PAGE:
BTW, I ended up using the SP as a preamp to a FirstWatt F1 for the K1000s, and the best I ever heard the K340s was with jp11801's re-terminated to a 4-pin pair, using a K1000 tail and the FirstWatt. Holy moly! These headphones are seriously underrated because they are usually seriously underpowered. Can a decent desktop (DV, Heed) drive them enjoyably? Absolutely! Can it drive them well? That's debatable, but in my opinion the answer is no. Oh...and the SP could definitely drive the K1000s to sufficient volume, but also not drive them well. The K1000s definitely need a power amp to bring out their sound.
Now, I just used those headphones as an easy example, but I've found the same to be true with the HD650s, K701s, and though I sold my HD800s, the limited experience I had with those headphones is pretty much the same.
I don't know of anyone who would tell someone not to enjoy their headphones, if they do, from whatever they're using to drive them. Enjoy! On the other hand, it's also alright to acknowledge that sufficient volume doesn't always equate with being well-driven.
I just want to add that the whole my headphone is loud so it's being driven well argument is in the same category of misinformation of tube amps are warm and lush, and solid state amps are analytical on this board. Just because it's sometimes true doesn't not mean it's The Truth, and in reality, examples proving the opposite are probably more plentiful.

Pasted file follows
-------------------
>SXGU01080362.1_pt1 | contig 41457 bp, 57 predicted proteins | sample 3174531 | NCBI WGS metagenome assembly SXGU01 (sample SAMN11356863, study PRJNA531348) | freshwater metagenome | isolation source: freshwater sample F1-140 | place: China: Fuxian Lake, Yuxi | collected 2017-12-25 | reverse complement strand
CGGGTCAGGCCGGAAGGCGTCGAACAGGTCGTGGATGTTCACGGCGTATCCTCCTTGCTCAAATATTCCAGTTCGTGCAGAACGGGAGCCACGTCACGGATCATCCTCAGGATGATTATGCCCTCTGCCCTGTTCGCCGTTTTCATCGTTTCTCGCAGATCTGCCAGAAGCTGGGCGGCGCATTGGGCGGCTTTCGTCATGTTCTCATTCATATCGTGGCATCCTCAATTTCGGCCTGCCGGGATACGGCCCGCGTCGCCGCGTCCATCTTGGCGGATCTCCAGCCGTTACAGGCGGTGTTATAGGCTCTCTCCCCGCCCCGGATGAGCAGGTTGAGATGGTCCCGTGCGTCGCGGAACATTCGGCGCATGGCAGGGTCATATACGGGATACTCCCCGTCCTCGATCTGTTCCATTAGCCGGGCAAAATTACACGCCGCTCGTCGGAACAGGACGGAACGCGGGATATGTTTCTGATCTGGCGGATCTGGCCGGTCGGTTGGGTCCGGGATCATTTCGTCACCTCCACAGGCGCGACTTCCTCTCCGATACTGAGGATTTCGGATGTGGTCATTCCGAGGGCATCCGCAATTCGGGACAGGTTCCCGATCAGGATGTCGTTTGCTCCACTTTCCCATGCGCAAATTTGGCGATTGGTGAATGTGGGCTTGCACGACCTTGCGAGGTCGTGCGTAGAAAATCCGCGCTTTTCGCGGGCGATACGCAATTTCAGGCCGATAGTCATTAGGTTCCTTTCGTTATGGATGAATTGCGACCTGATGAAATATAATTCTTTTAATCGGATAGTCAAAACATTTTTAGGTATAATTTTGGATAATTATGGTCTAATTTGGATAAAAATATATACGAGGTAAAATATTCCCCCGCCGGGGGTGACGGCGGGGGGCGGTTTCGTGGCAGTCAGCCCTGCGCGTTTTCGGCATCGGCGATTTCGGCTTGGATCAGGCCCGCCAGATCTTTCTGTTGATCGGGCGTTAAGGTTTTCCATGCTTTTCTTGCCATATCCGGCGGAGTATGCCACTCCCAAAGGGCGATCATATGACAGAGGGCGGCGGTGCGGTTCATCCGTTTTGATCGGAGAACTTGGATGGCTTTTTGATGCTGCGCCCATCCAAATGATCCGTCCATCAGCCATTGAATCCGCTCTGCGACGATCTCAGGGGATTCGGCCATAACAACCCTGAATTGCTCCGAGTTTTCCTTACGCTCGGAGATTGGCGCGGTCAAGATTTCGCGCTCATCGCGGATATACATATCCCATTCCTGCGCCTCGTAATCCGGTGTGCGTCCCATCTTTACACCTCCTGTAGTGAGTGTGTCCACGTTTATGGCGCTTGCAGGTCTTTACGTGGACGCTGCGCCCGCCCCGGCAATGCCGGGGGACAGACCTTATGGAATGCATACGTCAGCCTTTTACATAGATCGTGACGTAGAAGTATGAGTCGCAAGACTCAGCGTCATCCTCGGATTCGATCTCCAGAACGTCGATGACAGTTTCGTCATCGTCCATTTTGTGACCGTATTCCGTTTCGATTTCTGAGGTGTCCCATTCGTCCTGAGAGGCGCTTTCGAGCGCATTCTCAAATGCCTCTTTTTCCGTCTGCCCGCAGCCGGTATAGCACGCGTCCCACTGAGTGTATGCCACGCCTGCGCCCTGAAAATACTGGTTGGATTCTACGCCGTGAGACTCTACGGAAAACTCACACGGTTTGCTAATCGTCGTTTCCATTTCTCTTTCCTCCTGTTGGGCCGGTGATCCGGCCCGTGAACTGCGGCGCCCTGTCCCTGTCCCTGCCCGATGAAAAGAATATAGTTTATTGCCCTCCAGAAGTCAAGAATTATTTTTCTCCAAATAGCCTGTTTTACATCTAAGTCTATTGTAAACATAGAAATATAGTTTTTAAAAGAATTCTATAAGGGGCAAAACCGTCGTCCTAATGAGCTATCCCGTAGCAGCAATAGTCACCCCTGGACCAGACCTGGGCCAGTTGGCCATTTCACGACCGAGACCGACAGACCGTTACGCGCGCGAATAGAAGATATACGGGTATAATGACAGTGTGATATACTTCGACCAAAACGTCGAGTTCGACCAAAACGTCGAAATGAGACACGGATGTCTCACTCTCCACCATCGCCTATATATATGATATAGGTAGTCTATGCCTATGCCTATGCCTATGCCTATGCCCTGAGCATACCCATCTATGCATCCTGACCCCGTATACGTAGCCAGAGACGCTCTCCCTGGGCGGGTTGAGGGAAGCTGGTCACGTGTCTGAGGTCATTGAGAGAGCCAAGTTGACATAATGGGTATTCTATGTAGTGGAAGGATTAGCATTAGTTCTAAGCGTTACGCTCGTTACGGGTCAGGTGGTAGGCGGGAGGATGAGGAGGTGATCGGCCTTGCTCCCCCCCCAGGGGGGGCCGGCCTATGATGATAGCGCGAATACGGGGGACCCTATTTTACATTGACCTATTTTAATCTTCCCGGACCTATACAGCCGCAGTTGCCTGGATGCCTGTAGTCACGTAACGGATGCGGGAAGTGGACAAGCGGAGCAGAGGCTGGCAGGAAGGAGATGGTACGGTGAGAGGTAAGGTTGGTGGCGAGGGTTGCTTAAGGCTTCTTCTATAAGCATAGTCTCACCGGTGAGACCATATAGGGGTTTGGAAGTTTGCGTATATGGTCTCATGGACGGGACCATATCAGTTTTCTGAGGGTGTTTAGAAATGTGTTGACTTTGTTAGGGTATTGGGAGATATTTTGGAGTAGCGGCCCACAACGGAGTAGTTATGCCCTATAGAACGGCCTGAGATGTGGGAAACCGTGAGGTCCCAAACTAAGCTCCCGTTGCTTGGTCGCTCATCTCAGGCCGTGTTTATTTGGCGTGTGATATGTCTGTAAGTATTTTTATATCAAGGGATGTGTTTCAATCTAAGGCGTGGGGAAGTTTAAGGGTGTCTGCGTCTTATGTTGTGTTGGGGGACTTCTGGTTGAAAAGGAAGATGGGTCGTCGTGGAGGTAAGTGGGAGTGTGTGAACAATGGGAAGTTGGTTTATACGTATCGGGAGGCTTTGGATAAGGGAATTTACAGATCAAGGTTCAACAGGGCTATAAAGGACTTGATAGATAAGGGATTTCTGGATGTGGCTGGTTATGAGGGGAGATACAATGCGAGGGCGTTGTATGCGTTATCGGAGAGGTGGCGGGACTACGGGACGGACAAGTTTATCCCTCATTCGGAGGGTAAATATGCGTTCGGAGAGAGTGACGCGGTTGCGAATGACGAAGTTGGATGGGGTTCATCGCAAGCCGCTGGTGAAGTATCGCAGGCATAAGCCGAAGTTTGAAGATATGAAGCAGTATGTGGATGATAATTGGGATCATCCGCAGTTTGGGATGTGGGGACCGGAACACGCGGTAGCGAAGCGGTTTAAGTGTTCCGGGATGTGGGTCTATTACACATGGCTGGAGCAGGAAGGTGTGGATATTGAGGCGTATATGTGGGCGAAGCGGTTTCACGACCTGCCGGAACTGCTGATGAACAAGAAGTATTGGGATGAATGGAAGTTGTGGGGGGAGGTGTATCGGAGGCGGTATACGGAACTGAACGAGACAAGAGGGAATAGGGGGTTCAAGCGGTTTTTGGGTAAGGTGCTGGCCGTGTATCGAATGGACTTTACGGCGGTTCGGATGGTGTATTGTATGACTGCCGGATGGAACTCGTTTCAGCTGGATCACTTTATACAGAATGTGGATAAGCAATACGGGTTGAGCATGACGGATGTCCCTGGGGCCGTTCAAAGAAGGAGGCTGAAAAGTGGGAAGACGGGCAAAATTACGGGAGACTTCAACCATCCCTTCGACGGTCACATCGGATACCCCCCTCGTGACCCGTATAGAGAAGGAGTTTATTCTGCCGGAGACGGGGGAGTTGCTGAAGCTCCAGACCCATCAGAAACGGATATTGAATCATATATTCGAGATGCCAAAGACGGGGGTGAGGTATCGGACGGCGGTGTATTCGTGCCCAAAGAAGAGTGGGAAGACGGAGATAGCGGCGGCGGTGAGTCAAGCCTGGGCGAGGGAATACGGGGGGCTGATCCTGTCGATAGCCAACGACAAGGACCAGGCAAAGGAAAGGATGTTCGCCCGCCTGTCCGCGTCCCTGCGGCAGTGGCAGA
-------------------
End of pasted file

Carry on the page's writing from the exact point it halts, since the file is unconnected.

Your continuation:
1) If your headphones aren't capable of revealing differences, you won't hear them. Different headphones have different requirements.
2) If you've never had the opportunity to hear a specific headphone with wide variety of amps and sources, not just one or two, you might not believe there are differences, even they exist; and just because a certain headphone doesn't reveal changes in amps or sources (there are many that don't), doesn't mean others won't.
3) Critical listening is a skill that must be learned and honed over time. Back in the late 80s and early 90s I lived with a well-respected record producer, mostly jazz, who even won a Grammy. Being an obsessive nut over every little everything, when working on a project it was 24/7 in the studio and then at home, actually bringing the R2Rs with him when in the mixing and mastering phase. He'd listen on both speakers and headphones around the house, and would sometimes ask me my opinion, saying, "What do you think of this (some ever so subtle change he did with something)?" I couldn't hear what the heck he was talking about until he taught me how to listen, and the truth is that it annoyed me to learn to listen critically. It took effort and concentration and I found it very frustrating at first, but over time (a couple years, not weeks), I learned to hear and distinguish things quickly and clearly that I absolutely couldn't hear before, and even then I couldn't hear what both he and his sound engineer could hear very well. I don't listen critically 95% of the time now because I don't like to, and I'm pretty aware that I've lost some of the skill I had back then.
You can't describe subtle differences in certain colors to someone who is colorblind. It doesn't mean others can't see them, and that they don't exist. Same thing here. I think so many of the disagreements on this board come folks battling over issues with roots in those three areas. At some point you just give up trying to say anything at all.